An accountant is liable for his professional malpractice. When there is a professional malpractice, the period of limitation starts depending on whether the cause of action is brought in contract or tort[i]. If cause of action arises from breach of promise, the action is contractual in nature and if it arises from breach of a duty it is a tort[ii]. When the cause of action is contractual in nature, courts apply contract statute of limitation[iii]. When the cause of action is a tort, courts apply tort statute of limitation.
Limitation starts to run in civil actions on contracts from the time the agreement is breached, and not from the time actual damages are caused as a consequence of the breach.
Under tort actions, generally the limitation starts to run when damages incurred and not when it is discovered[iv]. Similarly when there are two or more statutes of limitations in state, courts consider the statute with the longest limitations period.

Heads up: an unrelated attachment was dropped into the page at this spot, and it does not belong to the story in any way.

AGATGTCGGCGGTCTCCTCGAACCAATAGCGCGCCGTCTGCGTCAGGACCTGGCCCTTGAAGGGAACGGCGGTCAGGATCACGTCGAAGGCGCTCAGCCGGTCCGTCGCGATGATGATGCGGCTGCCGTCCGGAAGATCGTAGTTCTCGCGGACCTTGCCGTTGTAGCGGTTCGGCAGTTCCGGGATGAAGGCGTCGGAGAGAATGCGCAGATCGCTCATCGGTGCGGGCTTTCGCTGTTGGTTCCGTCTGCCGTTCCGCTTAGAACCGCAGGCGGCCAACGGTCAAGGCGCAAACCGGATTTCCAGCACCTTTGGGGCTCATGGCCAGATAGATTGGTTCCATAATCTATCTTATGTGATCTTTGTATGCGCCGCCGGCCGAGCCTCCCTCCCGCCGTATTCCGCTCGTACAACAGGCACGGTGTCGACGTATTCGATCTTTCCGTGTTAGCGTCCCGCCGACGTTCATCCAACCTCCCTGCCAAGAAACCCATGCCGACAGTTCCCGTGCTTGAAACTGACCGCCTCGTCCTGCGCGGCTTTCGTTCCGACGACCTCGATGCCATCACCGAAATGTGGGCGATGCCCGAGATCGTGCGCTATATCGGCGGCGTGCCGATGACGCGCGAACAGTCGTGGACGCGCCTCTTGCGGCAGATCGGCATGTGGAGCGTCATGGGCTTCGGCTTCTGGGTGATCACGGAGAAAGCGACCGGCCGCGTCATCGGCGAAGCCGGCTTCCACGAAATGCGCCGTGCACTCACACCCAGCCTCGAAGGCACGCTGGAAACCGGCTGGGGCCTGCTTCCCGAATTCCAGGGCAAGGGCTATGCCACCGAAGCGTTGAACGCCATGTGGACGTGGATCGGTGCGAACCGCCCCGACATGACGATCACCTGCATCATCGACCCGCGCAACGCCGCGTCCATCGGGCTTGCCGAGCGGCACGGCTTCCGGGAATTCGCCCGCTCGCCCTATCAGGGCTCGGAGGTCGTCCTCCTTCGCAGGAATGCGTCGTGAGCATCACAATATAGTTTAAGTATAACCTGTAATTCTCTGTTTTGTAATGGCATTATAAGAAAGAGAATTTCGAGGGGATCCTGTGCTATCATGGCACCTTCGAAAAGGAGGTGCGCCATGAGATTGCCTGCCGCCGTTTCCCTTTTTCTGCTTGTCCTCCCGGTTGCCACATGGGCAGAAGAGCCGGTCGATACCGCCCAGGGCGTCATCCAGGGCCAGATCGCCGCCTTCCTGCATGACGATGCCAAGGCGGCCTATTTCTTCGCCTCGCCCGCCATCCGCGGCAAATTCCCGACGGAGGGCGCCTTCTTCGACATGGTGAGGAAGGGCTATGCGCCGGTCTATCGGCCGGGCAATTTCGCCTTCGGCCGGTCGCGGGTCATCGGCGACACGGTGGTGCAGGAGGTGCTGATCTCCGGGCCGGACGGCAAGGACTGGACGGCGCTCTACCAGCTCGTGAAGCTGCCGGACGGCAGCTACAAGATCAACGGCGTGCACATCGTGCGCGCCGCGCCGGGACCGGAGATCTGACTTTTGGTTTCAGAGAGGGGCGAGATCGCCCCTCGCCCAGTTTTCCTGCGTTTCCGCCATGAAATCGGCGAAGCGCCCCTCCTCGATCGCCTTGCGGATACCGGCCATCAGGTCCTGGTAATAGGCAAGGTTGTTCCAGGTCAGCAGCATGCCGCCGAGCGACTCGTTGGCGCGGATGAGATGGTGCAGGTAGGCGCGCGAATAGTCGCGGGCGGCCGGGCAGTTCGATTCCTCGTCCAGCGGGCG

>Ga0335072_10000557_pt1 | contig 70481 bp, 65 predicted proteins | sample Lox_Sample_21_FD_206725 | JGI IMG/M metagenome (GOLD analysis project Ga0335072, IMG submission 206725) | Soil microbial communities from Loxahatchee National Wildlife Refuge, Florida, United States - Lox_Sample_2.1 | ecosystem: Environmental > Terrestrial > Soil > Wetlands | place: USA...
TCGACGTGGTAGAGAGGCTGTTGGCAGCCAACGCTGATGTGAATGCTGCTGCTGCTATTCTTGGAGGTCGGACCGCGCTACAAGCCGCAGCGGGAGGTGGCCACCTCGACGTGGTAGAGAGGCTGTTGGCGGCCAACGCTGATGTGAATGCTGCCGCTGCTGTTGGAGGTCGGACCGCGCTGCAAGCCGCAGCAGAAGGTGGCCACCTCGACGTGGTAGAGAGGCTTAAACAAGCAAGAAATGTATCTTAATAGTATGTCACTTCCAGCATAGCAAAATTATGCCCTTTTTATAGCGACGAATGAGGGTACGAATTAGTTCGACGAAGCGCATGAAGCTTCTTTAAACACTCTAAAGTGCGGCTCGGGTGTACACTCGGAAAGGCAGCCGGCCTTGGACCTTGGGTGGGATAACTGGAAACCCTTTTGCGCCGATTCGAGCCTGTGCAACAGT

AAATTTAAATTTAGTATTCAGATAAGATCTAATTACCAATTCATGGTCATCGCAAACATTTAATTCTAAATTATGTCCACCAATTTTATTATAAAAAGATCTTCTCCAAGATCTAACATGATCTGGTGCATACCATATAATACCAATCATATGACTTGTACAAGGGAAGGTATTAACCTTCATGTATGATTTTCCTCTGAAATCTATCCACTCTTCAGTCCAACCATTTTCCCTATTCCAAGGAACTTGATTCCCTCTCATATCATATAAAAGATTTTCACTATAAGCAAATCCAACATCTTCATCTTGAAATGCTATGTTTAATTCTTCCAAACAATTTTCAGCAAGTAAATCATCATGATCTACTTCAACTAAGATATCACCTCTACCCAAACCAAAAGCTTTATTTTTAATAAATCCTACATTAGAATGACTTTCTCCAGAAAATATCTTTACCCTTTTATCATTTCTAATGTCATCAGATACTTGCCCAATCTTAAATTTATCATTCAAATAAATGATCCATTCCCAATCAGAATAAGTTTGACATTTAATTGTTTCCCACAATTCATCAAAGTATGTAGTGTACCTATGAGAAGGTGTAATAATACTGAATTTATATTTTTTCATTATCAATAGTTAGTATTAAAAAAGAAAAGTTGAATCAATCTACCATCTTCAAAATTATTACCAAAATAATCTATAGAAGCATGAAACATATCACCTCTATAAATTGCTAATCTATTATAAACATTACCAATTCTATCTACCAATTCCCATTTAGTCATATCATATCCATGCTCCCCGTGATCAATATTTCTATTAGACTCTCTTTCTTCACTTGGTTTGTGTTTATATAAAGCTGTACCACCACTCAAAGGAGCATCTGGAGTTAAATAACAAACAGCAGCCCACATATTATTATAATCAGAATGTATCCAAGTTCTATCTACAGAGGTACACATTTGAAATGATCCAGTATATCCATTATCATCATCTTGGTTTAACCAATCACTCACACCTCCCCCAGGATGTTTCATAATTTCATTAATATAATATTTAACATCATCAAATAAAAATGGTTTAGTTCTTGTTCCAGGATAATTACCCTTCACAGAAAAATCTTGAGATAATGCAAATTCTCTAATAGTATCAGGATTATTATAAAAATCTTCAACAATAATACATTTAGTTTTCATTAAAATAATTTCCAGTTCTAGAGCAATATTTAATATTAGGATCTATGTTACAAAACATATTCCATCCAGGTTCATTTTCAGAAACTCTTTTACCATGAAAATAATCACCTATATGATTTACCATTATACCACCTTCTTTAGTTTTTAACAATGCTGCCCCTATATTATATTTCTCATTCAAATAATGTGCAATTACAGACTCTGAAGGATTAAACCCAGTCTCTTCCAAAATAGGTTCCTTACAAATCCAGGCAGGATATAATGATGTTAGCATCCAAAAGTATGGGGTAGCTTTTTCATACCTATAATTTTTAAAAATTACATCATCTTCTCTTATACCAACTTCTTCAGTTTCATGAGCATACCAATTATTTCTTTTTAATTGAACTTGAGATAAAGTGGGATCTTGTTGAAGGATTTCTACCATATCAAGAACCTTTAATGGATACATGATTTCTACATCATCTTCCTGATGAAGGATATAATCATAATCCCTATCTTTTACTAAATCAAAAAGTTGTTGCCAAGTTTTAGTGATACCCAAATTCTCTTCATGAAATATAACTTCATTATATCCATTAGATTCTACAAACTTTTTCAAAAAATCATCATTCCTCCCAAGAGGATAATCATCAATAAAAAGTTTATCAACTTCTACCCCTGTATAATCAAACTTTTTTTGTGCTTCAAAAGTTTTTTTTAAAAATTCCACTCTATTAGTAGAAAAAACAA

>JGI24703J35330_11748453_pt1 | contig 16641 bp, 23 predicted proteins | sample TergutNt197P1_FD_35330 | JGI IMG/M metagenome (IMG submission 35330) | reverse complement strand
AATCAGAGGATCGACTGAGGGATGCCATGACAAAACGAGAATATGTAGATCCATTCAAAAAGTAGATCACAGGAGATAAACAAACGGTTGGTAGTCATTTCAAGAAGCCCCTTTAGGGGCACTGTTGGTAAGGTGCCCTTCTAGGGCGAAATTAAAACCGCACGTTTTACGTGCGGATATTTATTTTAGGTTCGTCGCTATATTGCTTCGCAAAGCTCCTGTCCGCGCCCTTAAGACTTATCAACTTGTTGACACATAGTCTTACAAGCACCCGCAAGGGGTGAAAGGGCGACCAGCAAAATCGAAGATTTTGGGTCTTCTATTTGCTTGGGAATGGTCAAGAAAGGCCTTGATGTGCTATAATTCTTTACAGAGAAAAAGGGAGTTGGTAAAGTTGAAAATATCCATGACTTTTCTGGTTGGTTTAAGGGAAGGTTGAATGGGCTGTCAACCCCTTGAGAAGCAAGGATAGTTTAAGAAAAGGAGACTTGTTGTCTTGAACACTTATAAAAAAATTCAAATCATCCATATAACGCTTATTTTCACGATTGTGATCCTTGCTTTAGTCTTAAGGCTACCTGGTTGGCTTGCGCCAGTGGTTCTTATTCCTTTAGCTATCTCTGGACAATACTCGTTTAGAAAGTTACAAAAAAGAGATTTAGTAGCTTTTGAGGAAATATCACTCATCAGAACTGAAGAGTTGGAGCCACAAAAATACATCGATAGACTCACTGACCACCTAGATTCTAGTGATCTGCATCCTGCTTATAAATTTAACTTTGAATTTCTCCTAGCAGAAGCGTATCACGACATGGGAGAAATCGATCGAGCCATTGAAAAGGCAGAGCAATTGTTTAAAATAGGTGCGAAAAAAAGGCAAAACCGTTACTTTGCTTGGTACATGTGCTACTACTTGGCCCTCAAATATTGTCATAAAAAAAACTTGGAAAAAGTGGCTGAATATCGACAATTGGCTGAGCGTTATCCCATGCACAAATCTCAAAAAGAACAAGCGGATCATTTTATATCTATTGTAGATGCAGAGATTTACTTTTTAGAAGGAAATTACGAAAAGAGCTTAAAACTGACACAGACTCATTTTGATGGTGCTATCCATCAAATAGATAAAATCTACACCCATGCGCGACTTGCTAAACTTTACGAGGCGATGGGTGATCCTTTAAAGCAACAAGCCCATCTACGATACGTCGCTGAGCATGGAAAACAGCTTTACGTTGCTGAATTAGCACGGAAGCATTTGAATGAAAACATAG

However, some courts are of the view that limitation period begins to run from the date the negligent act comes to the knowledge of person injured. In Schrader v. Scott, 8 Cal. App. 4th 1679 (Cal. App. 4th Dist. 1992), the court held that limitation period against an accountant for negligently preparing tax returns accrues when the person injured receives a notice of penalty from the government.
In some states, the limitation period for accounting malpractice accrues when accountant discontinues his service to injured person in a professional capacity for the reason of discovery of malpractice[v]. When the cause of action arises because of misrepresentation, the limitation period starts when the person injured discovers the misrepresentation[vi].
[i] Sato v. Van Denburgh, 123 Ariz. 225 (Ariz. 1979)
[iii] L. B. Laboratories, Inc. v. Mitchell, 39 Cal. 2d 56 (Cal. 1952)
[iv] Ohio Farmers Ins. Co. v. Shamie, 243 Mich. App. 232 (Mich. Ct. App. 2000)
[v] Gleason v. Ernst & Young, 2002 Mich. App. LEXIS 212 (Mich. Ct. App. Feb. 19, 2002)
[vi] NCNB Nat’l Bank v. Deloitte & Touche, 119 N.C. App. 106 (N.C. Ct. App. 1995)